Shares of Target (NYSE:TGT) have hit a brick wall this year, falling from the low $80s to where they sit now in the upper $60s. It's an ugly picture painted in the chart of TGT shares and one that finds itself possibly heading lower over the near term, but that remains to be seen as the company maintains a very strong balance sheet. The latest plunge in TGT share price comes on the heels of a Q1 2016 earnings beat, but revenue miss and poor Q2 2016 guidance.
If we look backward for better than a year at the performance for shares of TGT, the stock has performed in line with the major averages, but slightly outperformed when adjusted for the dividend. Of course, that was before this significant share price erosion. Nobody is in the business of investing solely for a dividend and that is pretty much all you received from owning Target over the last 12-15 months. I owned shares of TGT myself in early 2015 only to exit in the same year with barely a 2.8% return on my capital, largely due to the dividend.
In an article I authored in late 2015 titled, "Target Ends The Year In No Better Shape Despite Strong Metric Performances," I discussed that as the retailer was beating most every expectation through the first 3 quarters of the year, the stock essentially went nowhere.
In short, what many investors are forced to realize is that just because companies are employing all of these strategic actions to bolster their business for the future, many aren't willing to wait, even as they get paid to do so through dividends. The retail landscape is the dominating issue of the day, not the buybacks and not the dividends in my opinion and as evidenced in those stocks like TGT that are down despite carrying those "value added" features. It's all about the shift to digital sales and with those sales being less than 5% of the Target total business the company can brag, boast and glorify their initiatives to their hearts extent; investor sentiment through 2015 has suggested they want something more.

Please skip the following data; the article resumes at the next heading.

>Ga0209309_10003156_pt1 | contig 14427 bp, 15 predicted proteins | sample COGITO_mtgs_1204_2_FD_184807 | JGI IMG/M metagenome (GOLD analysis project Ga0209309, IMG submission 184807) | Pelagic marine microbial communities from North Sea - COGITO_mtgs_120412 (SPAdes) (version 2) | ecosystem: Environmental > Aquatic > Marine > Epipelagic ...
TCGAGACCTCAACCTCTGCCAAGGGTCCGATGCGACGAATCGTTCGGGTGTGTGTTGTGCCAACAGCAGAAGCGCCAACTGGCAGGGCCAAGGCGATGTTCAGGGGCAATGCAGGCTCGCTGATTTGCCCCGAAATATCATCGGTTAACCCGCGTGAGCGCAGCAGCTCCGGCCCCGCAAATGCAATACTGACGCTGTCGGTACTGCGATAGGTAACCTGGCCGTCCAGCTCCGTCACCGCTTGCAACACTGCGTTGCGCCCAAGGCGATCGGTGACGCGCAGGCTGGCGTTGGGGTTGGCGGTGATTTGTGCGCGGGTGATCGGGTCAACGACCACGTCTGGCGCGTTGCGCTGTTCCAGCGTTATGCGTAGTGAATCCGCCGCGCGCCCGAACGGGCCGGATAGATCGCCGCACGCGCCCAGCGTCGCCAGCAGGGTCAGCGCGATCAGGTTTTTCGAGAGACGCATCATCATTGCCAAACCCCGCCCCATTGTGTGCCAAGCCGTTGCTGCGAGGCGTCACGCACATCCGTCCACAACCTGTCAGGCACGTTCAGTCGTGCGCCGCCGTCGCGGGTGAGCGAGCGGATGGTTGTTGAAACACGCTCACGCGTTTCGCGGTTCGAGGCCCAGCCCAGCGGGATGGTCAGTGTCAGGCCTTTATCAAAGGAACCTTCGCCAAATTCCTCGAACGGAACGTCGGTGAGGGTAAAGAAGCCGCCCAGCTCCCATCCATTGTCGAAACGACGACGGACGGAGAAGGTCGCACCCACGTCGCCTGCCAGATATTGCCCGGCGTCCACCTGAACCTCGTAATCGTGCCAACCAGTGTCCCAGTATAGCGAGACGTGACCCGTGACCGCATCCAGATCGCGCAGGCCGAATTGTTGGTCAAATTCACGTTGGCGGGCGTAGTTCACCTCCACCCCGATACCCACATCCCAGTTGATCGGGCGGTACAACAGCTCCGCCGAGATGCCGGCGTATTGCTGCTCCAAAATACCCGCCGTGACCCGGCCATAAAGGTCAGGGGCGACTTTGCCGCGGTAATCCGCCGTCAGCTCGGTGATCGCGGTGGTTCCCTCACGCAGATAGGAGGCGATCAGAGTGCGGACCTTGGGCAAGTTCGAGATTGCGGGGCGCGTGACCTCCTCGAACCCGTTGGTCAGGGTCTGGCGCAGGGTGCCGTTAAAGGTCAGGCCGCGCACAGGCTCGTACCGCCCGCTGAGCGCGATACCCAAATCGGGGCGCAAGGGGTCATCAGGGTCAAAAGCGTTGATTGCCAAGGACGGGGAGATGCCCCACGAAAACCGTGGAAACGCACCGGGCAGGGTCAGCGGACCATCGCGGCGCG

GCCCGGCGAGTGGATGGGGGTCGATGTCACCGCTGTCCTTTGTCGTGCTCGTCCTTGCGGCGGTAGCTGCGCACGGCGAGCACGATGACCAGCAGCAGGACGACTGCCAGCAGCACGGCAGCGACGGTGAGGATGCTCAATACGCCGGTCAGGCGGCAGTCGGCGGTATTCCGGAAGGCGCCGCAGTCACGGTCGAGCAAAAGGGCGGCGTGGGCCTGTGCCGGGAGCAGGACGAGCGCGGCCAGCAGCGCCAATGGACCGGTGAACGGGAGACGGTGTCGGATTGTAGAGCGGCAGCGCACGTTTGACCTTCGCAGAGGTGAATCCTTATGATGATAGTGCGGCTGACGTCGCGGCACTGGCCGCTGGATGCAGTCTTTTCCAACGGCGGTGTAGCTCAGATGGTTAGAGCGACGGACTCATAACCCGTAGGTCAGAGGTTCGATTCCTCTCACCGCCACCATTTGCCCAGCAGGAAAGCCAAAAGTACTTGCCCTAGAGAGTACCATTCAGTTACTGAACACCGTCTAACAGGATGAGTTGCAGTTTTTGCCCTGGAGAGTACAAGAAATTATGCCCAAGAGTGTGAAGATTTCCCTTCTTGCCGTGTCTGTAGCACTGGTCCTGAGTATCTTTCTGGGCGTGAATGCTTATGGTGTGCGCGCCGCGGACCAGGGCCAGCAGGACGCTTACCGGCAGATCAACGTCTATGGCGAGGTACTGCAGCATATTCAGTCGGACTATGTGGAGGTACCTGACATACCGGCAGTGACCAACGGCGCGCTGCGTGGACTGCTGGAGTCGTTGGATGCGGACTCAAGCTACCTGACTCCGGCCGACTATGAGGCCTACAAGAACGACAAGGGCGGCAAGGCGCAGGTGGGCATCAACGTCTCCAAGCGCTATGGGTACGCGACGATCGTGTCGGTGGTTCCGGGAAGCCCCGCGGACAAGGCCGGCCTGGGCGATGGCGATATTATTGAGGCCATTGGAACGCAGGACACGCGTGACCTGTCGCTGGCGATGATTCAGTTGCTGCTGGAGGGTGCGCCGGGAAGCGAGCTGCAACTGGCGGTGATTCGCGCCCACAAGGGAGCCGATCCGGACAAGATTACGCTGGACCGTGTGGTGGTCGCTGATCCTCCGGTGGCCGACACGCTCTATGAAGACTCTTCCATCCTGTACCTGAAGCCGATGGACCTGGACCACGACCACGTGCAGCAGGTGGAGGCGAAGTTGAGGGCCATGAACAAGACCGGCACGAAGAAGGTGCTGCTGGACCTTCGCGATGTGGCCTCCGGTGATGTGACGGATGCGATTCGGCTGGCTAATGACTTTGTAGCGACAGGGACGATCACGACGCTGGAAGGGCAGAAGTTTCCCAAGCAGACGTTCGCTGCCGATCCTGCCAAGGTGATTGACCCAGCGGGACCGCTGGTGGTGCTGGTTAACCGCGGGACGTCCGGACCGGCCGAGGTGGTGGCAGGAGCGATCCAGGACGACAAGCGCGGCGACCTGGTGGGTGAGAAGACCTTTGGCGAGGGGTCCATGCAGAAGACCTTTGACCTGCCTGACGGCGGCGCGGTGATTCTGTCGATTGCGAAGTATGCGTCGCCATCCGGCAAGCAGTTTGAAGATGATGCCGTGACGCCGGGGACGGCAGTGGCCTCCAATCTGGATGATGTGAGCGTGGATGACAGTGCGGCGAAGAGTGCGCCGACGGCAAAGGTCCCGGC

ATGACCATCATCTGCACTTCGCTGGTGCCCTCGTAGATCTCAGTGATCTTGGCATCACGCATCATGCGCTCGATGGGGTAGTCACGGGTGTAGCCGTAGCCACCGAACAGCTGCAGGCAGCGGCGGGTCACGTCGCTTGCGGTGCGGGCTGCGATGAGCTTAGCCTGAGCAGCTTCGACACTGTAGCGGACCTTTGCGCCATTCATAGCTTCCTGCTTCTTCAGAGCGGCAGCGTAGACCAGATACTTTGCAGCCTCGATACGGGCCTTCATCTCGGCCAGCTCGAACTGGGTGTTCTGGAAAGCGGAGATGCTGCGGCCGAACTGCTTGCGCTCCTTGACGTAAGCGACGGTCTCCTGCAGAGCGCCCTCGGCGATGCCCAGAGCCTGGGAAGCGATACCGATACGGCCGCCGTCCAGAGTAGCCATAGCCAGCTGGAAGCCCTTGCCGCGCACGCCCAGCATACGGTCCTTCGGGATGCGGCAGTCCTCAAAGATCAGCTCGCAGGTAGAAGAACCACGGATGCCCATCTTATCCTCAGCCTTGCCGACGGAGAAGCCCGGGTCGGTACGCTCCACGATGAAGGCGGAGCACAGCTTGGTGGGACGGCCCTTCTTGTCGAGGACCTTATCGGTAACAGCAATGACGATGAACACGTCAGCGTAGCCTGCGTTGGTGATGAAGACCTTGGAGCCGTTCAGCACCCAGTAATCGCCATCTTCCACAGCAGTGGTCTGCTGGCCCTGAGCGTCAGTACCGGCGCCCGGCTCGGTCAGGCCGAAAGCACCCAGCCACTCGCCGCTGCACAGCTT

So if we look back at Target's strong 2015 performance that produced very little share price appreciation that year, it serves to figure with a poor Q1 2016 result, the stock would get hit hard. Investors aren't considering the yield or share repurchase programs in the way they had previously. Investors need to see sustainable top line growth that leads to bottom line growth and this just hasn't happened for Target over the last several years.
Target seems to benefit from "fits and starts." The fits bring about declining same-store-sales, revenues and gross profits before the starts bring about better performance, albeit from depressed levels that are seemingly easy to hurdle over for the retailer. Maybe the issues of the past weren't all Gregg Steinhafel's fault, the former CEO of Target. Maybe the better 2015 Target performance wasn't all the doings of Brian Cornell, Steinhafel's successor.
I would propose that last year's Target results were greatly benefited from hurdling over a very low bar and with some improvements that would have been active regardless of who held the CEO position. By and large, as I said back in 2014, nothing Target has done in the last 10 years in the way of improving its stores has worked long-term and to the benefit of long-term shareholders.